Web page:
Today, over half the world’s population now has access to a mobile phone, with 5.37 billion mobile subscriptions and over two billion internet users worldwide by the end of 2010. However, these are more than just bald statistics – today, modern ICTs are genuinely changing people’s lives for the better. As ICTs, and mobile phones in particular, reach the hands of more and more people living in low-income and rural areas, a growing number of people are becoming empowered, able to access information on demand and readily contactable – often for the first time. Today, due to this large subscriber base, mobile communications are argued by many observers to offer the single biggest delivery platform for development – but does size or functionality matter more?
Poverty reduction is the first, and arguably most urgent, Millennium Development Goal (MDG) of the United Nations, but for many people in developing countries, information poverty rapidly becomes actual poverty. Lack of education, illiteracy, lack of nutrition or access to health resources, lack of aspirations – the causes of poverty are complex, persistent and difficult to overcome. Figures vary, but around 10 million people still die every year from hunger, and present trends in rising food prices and the global economic crisis may have pushed tens of millions more back into poverty, with women and girls often the most at risk, according to UN analysis. For may people, better access to information could make a real and significant life-changing difference.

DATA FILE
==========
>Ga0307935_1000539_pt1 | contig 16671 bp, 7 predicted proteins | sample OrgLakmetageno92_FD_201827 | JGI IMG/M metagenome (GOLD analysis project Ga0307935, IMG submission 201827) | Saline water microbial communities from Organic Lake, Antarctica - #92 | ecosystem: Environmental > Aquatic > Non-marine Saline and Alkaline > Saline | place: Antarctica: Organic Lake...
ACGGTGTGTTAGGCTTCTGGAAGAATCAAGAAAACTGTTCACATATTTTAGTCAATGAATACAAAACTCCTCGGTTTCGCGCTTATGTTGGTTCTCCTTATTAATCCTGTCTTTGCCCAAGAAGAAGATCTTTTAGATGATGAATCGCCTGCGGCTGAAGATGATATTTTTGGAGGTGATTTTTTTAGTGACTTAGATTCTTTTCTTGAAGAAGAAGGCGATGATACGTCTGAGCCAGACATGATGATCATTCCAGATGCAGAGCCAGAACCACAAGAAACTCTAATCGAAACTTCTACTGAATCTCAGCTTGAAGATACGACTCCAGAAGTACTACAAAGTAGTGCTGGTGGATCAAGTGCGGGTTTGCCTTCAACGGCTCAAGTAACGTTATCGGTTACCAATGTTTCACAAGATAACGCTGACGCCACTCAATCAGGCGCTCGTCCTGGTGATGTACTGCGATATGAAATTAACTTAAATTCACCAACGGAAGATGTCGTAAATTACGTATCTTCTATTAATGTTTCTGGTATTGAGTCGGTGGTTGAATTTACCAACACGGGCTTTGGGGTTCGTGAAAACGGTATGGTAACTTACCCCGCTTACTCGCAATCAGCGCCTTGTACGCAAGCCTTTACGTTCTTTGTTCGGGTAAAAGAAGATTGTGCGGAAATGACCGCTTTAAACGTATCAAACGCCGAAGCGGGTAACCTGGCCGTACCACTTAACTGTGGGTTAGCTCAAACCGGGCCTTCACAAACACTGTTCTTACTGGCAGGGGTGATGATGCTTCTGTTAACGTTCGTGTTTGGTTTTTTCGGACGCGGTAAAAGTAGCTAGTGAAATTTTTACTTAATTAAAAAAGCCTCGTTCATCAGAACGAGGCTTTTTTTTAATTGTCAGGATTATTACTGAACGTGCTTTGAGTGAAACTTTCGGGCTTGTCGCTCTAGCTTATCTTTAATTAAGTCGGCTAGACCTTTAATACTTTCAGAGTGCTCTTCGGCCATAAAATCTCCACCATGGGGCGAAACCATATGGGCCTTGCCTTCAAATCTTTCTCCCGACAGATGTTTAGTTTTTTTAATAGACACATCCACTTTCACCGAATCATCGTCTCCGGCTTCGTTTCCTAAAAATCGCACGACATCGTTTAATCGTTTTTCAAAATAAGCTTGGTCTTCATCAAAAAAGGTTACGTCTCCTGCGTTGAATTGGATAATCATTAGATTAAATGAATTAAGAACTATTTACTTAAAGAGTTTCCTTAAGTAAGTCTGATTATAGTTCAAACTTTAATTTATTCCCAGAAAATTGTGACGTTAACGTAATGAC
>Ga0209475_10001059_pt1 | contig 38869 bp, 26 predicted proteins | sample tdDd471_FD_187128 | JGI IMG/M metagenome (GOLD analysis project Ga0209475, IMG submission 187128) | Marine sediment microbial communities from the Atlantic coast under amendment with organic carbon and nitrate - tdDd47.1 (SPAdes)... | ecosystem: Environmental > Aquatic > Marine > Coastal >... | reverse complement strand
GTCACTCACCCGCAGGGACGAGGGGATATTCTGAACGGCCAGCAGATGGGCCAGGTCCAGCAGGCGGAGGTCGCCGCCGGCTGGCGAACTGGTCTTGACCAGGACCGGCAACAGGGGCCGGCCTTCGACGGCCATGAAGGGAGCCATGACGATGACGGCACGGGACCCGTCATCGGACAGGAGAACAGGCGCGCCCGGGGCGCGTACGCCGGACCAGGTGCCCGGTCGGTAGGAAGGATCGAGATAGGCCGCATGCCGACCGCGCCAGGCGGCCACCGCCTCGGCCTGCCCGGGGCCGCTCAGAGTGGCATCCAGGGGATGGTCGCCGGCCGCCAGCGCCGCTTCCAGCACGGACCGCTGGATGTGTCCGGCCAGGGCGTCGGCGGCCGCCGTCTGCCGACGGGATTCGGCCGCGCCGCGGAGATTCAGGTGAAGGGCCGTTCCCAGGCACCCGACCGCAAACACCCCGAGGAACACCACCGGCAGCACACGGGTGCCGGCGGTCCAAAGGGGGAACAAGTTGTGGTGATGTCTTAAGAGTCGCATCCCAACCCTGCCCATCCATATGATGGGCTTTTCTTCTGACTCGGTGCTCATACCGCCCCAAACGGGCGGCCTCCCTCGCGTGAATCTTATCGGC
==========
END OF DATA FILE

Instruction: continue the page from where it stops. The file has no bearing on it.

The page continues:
Mobile applications and customized services can deliver concrete benefits promoting healthcare and education to raise awareness and help achieve public health goals. m-Health applications offer huge promise through lower costs and greater coverage to improve the quality of healthcare, as well as shifting the focus in behaviour towards preventative healthcare, rather than curative healthcare. Examples include: the treatment and management of health (e.g. by reminding, registering or transmitting readings for diabetes or blood pressure); better health data to improve decision-making; applications for treatment plans (e.g. in HIV retroviral adherence plans); or applications for awareness-raising and information dissemination throughout the community at large, following community-based approaches towards achieving improved health outcomes as a social construct.
In education, mobiles could put a teacher into the hand of every schoolchild, woman and parent. Educational apps are being devised with local language content to teach literacy, numeracy, geography or safety or hygiene awareness. Children can learn more about prospects and opportunities in certain fields. Even more valuable, they can familiarize themselves with ICTs and learn fresh skills – skills that will stand them in good stead in a field where the shortfall between labour requirements and skilled labour is projected to widen significantly over the next ten years.
More broadly, expanding access to mobiles can open up young and old minds alike to new opportunities, new sources of information and fresh perspectives. They may also create an enabling environment for innovation, experimentation and fresh thinking, even within established societies with traditional perspectives – for example, in agricultural or rural societies, which can experiment with new and innovative development initiatives.
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